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Successful Dentist

Successful Dentist Advertising #3

Published by Galen Stilson
Direct Marketing Copywriter/Consultant
Relationship Marketing (for dentists) a speciality

Give Your Prospective Patients A REASON To Make An Appointment With You Last issue I promised to talk about the single biggest mistake most dentists make with their advertising. Here's a little poem written decades ago to introduce that theme for this issue. I've taken some liberties with it to make it more applicable to the dental profession.

-------------

I see that you've spent quite a big wad of dough to tell me the things you
think I should know.

How your practice is so big, so fine and strong ... and your history so
rich and long.

So you started your practice in '82?  How tremendously interesting that is
to you.

You built up the thing with the sweat and blood of your life.  I'll run
home like mad and tell that to my wife.

Your equipment is modern and, oh, so complete!  Your "rep" is so flawless;
your employees so neat.

Your motto is "Quality" with capital "Q" ... damn I'm getting tired of
hearing about "you."

So tell me quick and tell me true ... or else my friend, to hell with you!
...

Less about you and your practice and how it came to be ... and more about
what you can do for ME!

					Anonymous

---------------

REMEMBER THIS:  The prospective patient's single overwhelming concern -- if
s/he takes the time to read your ad -- is clearly reflected with this
question ... "What can you do for me and how will it better my life?"

When reading an advertisement, a prospective patient has very little
initial interest in you, your background, your beliefs, your equipment etc.
 What s/he is most interested in is HOW CAN YOU HELP ME?!  How will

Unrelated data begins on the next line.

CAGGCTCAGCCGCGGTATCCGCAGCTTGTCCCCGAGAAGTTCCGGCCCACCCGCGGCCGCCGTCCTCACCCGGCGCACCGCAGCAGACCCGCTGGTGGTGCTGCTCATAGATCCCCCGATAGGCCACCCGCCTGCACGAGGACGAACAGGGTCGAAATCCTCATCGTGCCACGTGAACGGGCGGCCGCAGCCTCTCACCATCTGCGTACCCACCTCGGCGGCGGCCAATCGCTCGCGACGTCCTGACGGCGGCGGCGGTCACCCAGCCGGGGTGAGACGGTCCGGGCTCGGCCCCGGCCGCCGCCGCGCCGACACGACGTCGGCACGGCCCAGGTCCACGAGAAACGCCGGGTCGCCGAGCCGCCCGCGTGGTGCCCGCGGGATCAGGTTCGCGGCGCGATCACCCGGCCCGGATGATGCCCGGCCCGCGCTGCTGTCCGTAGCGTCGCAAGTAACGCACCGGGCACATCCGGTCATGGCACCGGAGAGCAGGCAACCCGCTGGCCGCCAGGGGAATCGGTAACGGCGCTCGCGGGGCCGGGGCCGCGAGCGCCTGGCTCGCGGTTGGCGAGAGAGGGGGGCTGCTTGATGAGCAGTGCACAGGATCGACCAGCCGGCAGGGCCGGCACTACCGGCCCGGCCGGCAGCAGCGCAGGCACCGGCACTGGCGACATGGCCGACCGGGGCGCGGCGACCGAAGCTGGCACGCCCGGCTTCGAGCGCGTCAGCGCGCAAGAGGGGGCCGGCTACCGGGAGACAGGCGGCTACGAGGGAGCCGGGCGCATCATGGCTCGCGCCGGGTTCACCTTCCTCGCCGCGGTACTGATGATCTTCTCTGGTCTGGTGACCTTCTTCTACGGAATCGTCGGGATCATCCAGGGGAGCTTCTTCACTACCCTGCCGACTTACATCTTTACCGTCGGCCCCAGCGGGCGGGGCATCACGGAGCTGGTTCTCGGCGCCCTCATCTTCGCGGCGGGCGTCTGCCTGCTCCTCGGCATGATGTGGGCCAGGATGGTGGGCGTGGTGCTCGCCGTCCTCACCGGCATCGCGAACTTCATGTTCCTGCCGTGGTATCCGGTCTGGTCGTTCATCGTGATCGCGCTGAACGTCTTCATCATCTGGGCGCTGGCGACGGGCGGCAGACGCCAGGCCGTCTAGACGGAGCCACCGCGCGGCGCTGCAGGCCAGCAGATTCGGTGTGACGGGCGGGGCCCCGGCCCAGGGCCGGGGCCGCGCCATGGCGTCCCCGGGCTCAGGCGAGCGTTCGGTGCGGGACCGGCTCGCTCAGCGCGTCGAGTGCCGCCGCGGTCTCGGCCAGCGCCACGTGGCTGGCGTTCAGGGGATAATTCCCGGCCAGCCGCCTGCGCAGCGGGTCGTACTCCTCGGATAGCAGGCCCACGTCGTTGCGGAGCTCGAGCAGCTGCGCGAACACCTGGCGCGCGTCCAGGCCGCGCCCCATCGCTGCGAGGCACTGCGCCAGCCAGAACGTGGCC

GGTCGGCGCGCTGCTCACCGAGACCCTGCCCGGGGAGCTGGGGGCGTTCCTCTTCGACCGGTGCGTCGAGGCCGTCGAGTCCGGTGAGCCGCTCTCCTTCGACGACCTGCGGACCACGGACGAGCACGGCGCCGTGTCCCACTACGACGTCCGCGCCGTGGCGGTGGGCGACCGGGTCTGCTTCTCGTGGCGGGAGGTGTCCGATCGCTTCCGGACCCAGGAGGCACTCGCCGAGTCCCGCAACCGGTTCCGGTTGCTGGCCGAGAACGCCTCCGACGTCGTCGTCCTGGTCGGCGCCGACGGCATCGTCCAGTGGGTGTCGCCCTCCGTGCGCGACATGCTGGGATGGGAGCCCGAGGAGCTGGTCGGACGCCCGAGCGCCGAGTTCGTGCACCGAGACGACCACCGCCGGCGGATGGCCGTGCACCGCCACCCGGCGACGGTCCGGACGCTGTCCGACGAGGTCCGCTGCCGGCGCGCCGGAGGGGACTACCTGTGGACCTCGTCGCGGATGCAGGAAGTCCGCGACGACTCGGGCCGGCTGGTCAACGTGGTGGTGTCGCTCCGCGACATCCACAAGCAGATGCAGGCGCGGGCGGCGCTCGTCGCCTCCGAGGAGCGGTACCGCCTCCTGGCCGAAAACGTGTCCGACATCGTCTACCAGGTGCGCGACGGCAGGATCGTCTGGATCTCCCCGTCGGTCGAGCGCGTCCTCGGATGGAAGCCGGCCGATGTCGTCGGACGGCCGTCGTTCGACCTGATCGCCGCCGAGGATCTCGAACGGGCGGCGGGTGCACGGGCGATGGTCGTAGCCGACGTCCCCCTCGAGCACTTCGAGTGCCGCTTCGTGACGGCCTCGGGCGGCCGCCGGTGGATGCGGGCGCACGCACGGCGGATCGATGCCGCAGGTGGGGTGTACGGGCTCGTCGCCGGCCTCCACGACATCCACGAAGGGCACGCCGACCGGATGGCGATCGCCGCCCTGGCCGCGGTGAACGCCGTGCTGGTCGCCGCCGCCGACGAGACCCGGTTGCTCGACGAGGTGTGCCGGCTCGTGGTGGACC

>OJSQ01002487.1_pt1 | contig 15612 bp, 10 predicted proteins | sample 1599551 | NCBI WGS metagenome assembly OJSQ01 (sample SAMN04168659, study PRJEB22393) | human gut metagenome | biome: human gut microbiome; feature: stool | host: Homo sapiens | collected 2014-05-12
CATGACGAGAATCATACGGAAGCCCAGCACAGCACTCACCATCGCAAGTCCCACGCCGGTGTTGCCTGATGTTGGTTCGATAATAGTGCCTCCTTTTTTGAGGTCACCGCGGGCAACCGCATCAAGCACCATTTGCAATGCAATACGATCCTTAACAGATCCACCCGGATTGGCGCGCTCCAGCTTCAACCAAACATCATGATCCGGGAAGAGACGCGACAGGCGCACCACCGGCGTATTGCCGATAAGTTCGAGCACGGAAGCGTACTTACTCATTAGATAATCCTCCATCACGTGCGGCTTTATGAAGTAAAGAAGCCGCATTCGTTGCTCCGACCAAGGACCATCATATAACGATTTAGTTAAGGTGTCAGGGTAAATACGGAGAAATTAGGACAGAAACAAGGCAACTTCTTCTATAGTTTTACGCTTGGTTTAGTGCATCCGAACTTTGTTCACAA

responding to this ad benefit me?

Only after deciding that you do, in fact, offer something that is of
potential personal benefit will s/he switch into this thinking mode:
"What's this person like and why should I trust him/her?"

It's a "HEART then HEAD" Process ...

People generally make the initial decision to respond to an ad based on
their heart (emotions) ... which is triggered by clearly and powerfully
stated benefits.  Then, once the initial decision is made, they look for
practical justification ... "am I right to make this decision."  This is
where the prospect's "head" kicks in and your education, background,
equipment, etc. have some relevance.

It's a facts/features versus benefits game.  Benefits target the
heart/emotions and create the decision to respond.  Facts/features target
the head and help the prospect justify the response decision.  But to win
the game consistently you must focus on benefits.

As indicated above, most dental ads are FACTS/FEATURES loaded.  For
example:  Here's where we're located.  Here are the procedures we do.
Here's a picture of me.  Here's one of my staff.  Here are the
organizations I belong to.  Here's my motto.  Here's a list of the
equipment we use.  And so on.

Now, IF the readers are actively seeking a dentist at the precise moment
they see your facts/features-only ad ... you'll probably get a response.
But that type of ad is unlikely to persuade someone to call you if, let's
say, they're occasionally bothered by loose partials.  Or they have worn
down teeth.  Or if they get depressed because of their less-than-attractive
smile.  Of if their breath smells.  Or if hot/cold causes a tinge of pain
around one of their teeth a couple of times a day.  Or if their gums bleed
when they brush.  They simply won't make the leap from sterile dental ad to
"Oh, I have this problem that this person can probably fix for me ...
quickly, safely, painlessly.  I should call and make an appointment."  

DON'T EXPECT prospective patients to consciously translate your dental
degree, marvelous facility, state-of-the-art equipment, personable staff,
etc. into specific solutions to their oral problems.  It seldom happens.
Instead, you need to "YELL" in some in-print design way to get their
attention and then focus their attention on a specific problem -- or
problems -- in such a way as to get them to say, "YES ... that's me."

"But," you ask, "why wouldn't they go to their own dentist and ask him or
her to do the same procedure you'd be doing ... rather than make an
appointment with you?"  Some probably will.  But many won't ... for a
variety of reasons ranging from being less-than-thrilled with their current
dentist, to not having one, to rewarding you for bringing a possible
solution to their attention.  Of course, to improve your chances of getting
their response you must clearly tell the prospect HOW to contact you (don't
hide your phone number) AND tell them to respond.  Yes, tell them -- in